Northern Syria people condemn Turkish rapprochement with al-Assad; “We die and do not reconcile”
Demonstrations took place in the cities and towns of northwestern Syria on Friday, denouncing the Turkish statements about the rapprochement with the Syrian regime and affirming the continuation of the Syrian revolution.
Dozens of cities and towns, such as Idlib, Jisr al-Shughour, al-Atarib, al-Dana, Taftanaz, Azaz, Akhtarin, Marea, al-Bab, Jarablus, Afrin, Tal Abyad, Ras al-Ain, and others, witnessed demonstrations under the title “We die and do not reconcile with al-Assad.”
The demonstrators chanted slogans rejecting any reconciliation with the Syrian regime, which has killed hundreds of thousands, displaced civilians, and is still detaining tens of thousands of people. They also carried banners denouncing the Turkish authorities’ statements of rapprochement and restoring relations with the regime.
The banners carried statements and slogans like “The ally of the Syrian people’s enemy is an enemy of the Syrian people,” and “Turkey, we do not want permanent peace with those who killed our families and children,” and “Our never-failing stance, will not reconcile (with al-Assad)” and “We want to overthrow the regime.”
The demonstrations came in response to calls launched by activists and local pages under the headline “Uprise to restore the life of the first revolution,” in reference to the resumption of the popular movement in the streets, as it began in 2011.
Turkish defense minister Hulusi Akar and the head of its National Intelligence Organization (MIT), Hakan Fidan, met with Syrian defense minister Ali Mahmoud Abbas and Syrian intelligence chief Ali Mamlouk in Moscow along with Russia’s defense minister Sergei Shoigu, the Turkish defense ministry said on Wednesday, Reuters reported.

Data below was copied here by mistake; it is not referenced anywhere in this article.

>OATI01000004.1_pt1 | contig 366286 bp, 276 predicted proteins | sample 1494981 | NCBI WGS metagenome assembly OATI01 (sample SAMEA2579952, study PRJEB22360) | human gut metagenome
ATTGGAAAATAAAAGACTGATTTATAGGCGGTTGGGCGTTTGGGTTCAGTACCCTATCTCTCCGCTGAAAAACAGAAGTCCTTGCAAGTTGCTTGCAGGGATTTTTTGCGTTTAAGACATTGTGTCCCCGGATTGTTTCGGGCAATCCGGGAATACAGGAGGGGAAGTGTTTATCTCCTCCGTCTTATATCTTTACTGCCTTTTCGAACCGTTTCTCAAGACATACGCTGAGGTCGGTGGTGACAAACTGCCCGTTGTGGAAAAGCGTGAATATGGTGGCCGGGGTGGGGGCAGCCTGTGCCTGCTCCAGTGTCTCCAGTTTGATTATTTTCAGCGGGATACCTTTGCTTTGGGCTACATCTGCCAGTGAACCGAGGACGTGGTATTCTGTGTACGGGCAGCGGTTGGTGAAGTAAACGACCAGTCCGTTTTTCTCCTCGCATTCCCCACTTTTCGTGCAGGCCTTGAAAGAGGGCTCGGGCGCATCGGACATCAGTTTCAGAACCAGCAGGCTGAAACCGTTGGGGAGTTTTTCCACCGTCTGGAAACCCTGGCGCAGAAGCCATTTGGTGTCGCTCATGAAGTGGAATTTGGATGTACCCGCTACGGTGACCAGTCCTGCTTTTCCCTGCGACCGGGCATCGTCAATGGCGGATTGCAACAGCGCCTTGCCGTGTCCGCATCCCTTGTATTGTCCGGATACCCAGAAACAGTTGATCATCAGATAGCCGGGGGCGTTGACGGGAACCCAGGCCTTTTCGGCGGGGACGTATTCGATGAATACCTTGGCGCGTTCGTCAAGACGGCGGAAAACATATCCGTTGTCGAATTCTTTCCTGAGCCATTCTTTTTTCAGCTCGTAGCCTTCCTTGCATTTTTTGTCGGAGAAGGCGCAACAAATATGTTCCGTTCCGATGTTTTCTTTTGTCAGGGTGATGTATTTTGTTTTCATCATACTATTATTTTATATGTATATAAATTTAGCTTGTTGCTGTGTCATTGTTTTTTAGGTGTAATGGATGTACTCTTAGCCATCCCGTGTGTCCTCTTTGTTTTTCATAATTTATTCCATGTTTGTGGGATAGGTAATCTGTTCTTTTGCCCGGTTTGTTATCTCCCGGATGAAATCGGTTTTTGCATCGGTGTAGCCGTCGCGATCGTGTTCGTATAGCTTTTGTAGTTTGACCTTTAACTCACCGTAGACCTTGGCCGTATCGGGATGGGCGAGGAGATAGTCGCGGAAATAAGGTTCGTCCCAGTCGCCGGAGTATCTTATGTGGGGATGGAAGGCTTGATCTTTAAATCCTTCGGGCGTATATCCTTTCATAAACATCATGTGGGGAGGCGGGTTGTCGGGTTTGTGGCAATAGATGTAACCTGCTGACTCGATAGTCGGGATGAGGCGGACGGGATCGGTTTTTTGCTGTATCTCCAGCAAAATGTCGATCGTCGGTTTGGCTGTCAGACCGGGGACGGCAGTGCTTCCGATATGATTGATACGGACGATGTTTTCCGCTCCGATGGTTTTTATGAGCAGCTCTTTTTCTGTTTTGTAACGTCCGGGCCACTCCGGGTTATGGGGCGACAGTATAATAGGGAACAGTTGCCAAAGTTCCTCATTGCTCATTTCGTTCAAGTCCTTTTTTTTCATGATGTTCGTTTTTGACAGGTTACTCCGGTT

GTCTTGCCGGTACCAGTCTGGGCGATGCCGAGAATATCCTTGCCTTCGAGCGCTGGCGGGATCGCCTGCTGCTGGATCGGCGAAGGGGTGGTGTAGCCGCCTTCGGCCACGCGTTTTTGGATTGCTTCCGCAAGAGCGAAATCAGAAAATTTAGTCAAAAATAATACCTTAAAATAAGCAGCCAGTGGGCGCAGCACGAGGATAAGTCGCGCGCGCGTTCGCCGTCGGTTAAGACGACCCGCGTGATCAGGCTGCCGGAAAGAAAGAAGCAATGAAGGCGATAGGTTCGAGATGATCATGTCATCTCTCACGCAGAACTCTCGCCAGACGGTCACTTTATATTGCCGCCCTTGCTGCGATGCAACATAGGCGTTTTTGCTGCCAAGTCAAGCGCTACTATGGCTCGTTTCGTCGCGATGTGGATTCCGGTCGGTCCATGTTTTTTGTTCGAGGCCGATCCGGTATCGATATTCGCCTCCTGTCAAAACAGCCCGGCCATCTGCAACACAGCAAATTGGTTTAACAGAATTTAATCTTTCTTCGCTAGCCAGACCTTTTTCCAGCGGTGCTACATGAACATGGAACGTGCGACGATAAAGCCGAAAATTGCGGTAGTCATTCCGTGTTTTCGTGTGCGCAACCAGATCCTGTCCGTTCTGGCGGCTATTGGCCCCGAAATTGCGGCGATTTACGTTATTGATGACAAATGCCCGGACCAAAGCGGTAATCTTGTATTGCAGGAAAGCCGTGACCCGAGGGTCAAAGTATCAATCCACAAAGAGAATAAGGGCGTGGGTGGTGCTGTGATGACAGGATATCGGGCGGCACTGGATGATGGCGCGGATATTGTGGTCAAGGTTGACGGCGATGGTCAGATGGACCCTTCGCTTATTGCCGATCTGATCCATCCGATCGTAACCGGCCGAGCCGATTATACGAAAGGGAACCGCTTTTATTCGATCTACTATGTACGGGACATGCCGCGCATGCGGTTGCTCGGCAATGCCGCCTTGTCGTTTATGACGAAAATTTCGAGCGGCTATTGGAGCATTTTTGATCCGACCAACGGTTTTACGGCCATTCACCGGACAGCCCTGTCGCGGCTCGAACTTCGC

“Syrian crisis, the refugee issue, and efforts of joint fight against all terror organizations on Syrian soil were discussed in the constructive meeting,” the Turkish ministry statement said.
The Turkish, Russian, and Syrian sides agreed to continue trilateral meetings, the statement added.
Turkish President Recep Tayyip Erdogan announced this month that he proposed to his Russian counterpart Vladimir Putin to form a trilateral mechanism with Russia and Syria to accelerate diplomacy between Ankara and Damascus. He also said he wanted to meet Syria’s regime president Bashar al-Assad, according to Reuters.
For its part, the regime’s defense ministry said in a statement that it was a “positive” meeting in which many files were discussed.
Erdogan said at the time that, as of now, “we want to take a step as the trio of Syria, Turkey, and Russia.”
Erdogan added that the intelligence should band together first, then the defense ministers should meet, then the foreign ministers should meet, and after these steps, he will meet with Putin and al-Assad as leaders, explaining that Putin viewed this offer as “positive,” confirming the start of a series of negotiations.
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